Despite the advent of second wave feminism in the late 1960s, it took more than twenty years before feminist literary criticism started to pay attention to the complex role of women Beat writers. Merely Being There Is Not Enough theorizes the memoirs of Diane di Prima, Joyce Johnson, Hettie Jones, and Brenda Frazer, and analyzes their contributions to the Beat movement. Among the writings of female Beat authors, the memoir has become the most commonly used literary genre. At the height of the Beat movement, Frazer published Troia: Mexican Memoirs in 1969, the same year that saw the publication of di Prima's Memoirs of a Beatnik . Most female Beat voices, however, remained astonishingly silent until 1983, when Johnson published Minor Characters: A Young Woman's Coming of Age in the Beat Generation . Johnson's long-time friend Jones followed with How I Became Hettie Jones in 1990. The memoirs of Beat women chronicle the Beat-1950s and the intimate relationships with icons of the time: Jack Kerouac, Allen Ginsberg, LeRoi Jones/Amiri Baraka, and Ray Bremser. Being there at a crucial moment in history validates female Beats' stories as indispensable social documents of the 1950s. To make women Beat writers visible and to categorize their memoirs, this work immerses in the almost paradoxical project of defining a category of female Beat writing when it is the nature of Beat literature and its rebellious aesthetics to dismiss any kind of labeling. Women Beats unsettle the categories of Beat writing and culture: Therefore, a revision and re-examination of Beat history is inevitable to understand the movement's literary expression.
What do we know about the women who played an important role in creating the literature of the Beat Generation? Until recently, very little. Jack Kerouac, Allen Ginsberg, and William S. Burroughs have come to typify this iconoclastic cold war -- and nearly completely masculine -- scene. Studies of the movement have effaced or excluded women writers, such as Elise Cowen, Joyce Johnson, Joanne Kyger, Hettie Jones, and Diane Di Prima, each one a significant figure of the postwar Beat communities. Equally free-thinking and innovative as the founding generation of men, women writers, fluent in Beat, hippie, and women's movement idioms, partook of and bridged two important countercultures of the American mid-century. Persistently foregrounding female experiences in the cold war 1950s and in the counterculture 1960s and in every decade up to the millennium, women writing Beat have brought nonconformity, skepticism, and gender dissent to postmodern culture and literary production in the United States and beyond.The contributors to Girls Who Wore Black fill the gap in critical consideration of women writers of the Beat Generation and evaluate their lives and literary output, helping us to appreciate their unique, diverse voices during a dynamic moment of profound and far-reaching cultural change. The text is enhanced with photographs and a selected bibliography for each featured writer.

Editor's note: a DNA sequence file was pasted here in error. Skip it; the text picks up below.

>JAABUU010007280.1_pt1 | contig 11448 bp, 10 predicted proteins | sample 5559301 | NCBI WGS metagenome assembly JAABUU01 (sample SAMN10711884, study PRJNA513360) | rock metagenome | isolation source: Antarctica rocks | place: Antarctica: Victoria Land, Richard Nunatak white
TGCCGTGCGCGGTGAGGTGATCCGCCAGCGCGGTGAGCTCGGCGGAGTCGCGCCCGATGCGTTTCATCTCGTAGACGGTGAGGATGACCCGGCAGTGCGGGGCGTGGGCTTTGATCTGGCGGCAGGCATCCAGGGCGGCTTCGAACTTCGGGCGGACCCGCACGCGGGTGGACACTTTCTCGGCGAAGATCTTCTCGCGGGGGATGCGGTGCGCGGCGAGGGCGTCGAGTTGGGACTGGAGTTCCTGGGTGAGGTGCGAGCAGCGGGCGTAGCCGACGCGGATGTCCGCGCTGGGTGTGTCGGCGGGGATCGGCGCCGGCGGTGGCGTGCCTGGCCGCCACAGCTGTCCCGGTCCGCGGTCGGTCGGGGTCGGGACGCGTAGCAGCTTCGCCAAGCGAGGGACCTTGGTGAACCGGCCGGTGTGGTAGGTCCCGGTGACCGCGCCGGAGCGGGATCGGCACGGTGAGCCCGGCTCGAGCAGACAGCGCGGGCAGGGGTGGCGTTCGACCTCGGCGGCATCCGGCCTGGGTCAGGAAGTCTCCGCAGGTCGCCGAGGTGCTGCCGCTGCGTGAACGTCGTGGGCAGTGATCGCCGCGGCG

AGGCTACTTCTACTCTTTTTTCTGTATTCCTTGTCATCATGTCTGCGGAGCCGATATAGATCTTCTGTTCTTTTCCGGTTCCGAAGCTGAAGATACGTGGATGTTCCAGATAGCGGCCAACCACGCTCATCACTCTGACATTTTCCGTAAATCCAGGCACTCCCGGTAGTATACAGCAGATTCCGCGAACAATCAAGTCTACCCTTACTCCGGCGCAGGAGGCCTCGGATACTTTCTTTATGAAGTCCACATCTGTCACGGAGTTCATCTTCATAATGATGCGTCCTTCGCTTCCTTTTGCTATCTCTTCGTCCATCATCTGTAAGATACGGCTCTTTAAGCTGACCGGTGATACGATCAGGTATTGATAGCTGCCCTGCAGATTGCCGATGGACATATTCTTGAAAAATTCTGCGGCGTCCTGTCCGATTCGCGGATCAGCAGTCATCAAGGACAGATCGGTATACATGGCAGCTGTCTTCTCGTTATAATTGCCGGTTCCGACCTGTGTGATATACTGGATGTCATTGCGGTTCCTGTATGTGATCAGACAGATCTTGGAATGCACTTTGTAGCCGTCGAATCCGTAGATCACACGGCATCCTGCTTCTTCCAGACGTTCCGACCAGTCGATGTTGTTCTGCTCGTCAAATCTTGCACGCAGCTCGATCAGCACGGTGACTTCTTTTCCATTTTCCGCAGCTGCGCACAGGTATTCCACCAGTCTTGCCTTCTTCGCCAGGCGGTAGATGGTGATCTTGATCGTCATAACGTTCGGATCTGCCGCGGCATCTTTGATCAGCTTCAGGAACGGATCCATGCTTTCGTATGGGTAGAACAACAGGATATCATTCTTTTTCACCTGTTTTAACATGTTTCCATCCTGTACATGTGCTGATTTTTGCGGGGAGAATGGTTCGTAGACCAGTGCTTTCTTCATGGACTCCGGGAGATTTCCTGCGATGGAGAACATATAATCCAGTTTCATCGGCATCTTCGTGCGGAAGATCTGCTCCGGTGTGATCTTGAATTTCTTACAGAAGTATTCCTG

Confident and robust, Jubilee Hitchhiker is an comprehensive biography of late novelist and poet Richard Brautigan, author of Troutfishing in America and A Confederate General from Big Sur, among many others. When Brautigan took his own life in September of 1984 his close friends and network of artists and writers were devastated though not entirely surprised. To many, Brautigan was shrouded in enigma, erratic and unpredictable in his habits and presentation. But his career was formidable, an inspiration to young writers like Hjortsberg trying to get their start. Brautigans career wove its way through both the Beat-influenced San Francisco Renaissance in the 1950s and the “Flower Power hippie movement of the 1960s; while he never claimed direct artistic involvement with either period, Jubilee Hitchhiker also delves deeply into the spirited times in which he lived. As Hjortsberg guides us through his search to uncover Brautigan as a man the reader is pulled deeply into the writers world. Ultimately this is a work that seeks to connect the Brautigan known to his fans with the man who ended his life so abruptly in 1984 while revealing the close ties between his writing and the actual events of his life. Part history, part biography, and part memoir this etches the portrait of a man destroyed by his genius.